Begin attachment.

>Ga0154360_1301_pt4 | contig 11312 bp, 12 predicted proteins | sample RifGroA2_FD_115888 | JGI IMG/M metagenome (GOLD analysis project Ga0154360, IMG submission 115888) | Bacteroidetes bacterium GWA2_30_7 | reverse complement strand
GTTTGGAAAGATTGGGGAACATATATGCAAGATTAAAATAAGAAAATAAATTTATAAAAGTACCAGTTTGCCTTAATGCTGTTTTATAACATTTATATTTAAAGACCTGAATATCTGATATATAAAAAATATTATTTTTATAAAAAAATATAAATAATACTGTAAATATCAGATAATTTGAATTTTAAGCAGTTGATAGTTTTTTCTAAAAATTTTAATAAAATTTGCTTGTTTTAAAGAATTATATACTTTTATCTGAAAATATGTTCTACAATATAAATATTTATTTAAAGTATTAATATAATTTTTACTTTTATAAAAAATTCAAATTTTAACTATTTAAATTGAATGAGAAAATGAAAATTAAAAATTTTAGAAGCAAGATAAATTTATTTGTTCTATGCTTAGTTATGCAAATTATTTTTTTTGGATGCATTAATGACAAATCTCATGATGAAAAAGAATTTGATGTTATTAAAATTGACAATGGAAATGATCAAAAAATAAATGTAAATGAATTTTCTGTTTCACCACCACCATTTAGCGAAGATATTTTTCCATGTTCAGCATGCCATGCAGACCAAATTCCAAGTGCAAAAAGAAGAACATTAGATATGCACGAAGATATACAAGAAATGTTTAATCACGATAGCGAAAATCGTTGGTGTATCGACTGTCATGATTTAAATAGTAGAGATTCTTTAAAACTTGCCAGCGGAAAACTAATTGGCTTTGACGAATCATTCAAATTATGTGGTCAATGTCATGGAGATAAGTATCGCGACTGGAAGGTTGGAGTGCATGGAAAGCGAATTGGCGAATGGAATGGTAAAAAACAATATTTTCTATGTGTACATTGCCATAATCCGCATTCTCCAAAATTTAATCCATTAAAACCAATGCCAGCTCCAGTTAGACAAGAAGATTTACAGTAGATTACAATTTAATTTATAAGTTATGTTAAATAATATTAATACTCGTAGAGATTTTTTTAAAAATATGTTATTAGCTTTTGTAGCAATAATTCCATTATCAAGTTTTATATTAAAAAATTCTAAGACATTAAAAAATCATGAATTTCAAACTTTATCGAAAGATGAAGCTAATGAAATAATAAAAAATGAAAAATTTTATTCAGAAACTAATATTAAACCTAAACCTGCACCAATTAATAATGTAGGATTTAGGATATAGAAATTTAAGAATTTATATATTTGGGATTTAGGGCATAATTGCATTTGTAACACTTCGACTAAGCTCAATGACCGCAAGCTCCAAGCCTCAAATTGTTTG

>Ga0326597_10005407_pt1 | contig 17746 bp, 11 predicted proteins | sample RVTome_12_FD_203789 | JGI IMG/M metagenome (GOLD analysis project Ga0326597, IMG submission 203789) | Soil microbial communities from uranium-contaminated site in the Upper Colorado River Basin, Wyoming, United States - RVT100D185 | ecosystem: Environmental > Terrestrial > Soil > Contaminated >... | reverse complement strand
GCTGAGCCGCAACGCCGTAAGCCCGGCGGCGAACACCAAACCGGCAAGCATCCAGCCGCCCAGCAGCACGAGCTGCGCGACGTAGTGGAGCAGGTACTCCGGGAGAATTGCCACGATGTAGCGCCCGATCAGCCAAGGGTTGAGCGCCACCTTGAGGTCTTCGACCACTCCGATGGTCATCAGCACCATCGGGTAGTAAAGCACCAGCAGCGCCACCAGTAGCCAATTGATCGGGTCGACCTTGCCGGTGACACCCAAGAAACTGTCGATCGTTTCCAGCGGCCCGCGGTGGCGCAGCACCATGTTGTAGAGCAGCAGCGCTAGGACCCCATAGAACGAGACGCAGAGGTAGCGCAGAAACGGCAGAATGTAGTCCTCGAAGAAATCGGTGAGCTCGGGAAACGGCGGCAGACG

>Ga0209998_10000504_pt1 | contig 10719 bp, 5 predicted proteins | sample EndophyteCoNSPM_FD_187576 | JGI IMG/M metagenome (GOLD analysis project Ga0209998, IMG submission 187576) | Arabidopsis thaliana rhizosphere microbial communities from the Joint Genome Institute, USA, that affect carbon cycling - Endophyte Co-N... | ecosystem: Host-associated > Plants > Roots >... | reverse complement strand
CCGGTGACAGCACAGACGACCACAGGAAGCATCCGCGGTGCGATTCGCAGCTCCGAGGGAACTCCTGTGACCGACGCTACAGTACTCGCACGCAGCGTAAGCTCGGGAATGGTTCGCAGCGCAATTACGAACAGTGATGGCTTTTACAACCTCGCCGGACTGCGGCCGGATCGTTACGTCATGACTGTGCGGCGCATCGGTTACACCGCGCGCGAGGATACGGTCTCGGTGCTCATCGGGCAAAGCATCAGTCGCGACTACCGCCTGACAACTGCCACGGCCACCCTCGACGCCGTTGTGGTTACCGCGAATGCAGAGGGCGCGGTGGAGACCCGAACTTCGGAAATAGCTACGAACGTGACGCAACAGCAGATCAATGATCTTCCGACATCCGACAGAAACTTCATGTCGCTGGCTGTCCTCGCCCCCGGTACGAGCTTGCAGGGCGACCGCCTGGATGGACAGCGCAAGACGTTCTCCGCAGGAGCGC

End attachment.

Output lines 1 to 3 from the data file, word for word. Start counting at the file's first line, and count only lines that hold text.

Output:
>Ga0154360_1301_pt4 | contig 11312 bp, 12 predicted proteins | sample RifGroA2_FD_115888 | JGI IMG/M metagenome (GOLD analysis project Ga0154360, IMG submission 115888) | Bacteroidetes bacterium GWA2_30_7 | reverse complement strand
GTTTGGAAAGATTGGGGAACATATATGCAAGATTAAAATAAGAAAATAAATTTATAAAAGTACCAGTTTGCCTTAATGCTGTTTTATAACATTTATATTTAAAGACCTGAATATCTGATATATAAAAAATATTATTTTTATAAAAAAATATAAATAATACTGTAAATATCAGATAATTTGAATTTTAAGCAGTTGATAGTTTTTTCTAAAAATTTTAATAAAATTTGCTTGTTTTAAAGAATTATATACTTTTATCTGAAAATATGTTCTACAATATAAATATTTATTTAAAGTATTAATATAATTTTTACTTTTATAAAAAATTCAAATTTTAACTATTTAAATTGAATGAGAAAATGAAAATTAAAAATTTTAGAAGCAAGATAAATTTATTTGTTCTATGCTTAGTTATGCAAATTATTTTTTTTGGATGCATTAATGACAAATCTCATGATGAAAAAGAATTTGATGTTATTAAAATTGACAATGGAAATGATCAAAAAATAAATGTAAATGAATTTTCTGTTTCACCACCACCATTTAGCGAAGATATTTTTCCATGTTCAGCATGCCATGCAGACCAAATTCCAAGTGCAAAAAGAAGAACATTAGATATGCACGAAGATATACAAGAAATGTTTAATCACGATAGCGAAAATCGTTGGTGTATCGACTGTCATGATTTAAATAGTAGAGATTCTTTAAAACTTGCCAGCGGAAAACTAATTGGCTTTGACGAATCATTCAAATTATGTGGTCAATGTCATGGAGATAAGTATCGCGACTGGAAGGTTGGAGTGCATGGAAAGCGAATTGGCGAATGGAATGGTAAAAAACAATATTTTCTATGTGTACATTGCCATAATCCGCATTCTCCAAAATTTAATCCATTAAAACCAATGCCAGCTCCAGTTAGACAAGAAGATTTACAGTAGATTACAATTTAATTTATAAGTTATGTTAAATAATATTAATACTCGTAGAGATTTTTTTAAAAATATGTTATTAGCTTTTGTAGCAATAATTCCATTATCAAGTTTTATATTAAAAAATTCTAAGACATTAAAAAATCATGAATTTCAAACTTTATCGAAAGATGAAGCTAATGAAATAATAAAAAATGAAAAATTTTATTCAGAAACTAATATTAAACCTAAACCTGCACCAATTAATAATGTAGGATTTAGGATATAGAAATTTAAGAATTTATATATTTGGGATTTAGGGCATAATTGCATTTGTAACACTTCGACTAAGCTCAATGACCGCAAGCTCCAAGCCTCAAATTGTTTG

>Ga0326597_10005407_pt1 | contig 17746 bp, 11 predicted proteins | sample RVTome_12_FD_203789 | JGI IMG/M metagenome (GOLD analysis project Ga0326597, IMG submission 203789) | Soil microbial communities from uranium-contaminated site in the Upper Colorado River Basin, Wyoming, United States - RVT100D185 | ecosystem: Environmental > Terrestrial > Soil > Contaminated >... | reverse complement strand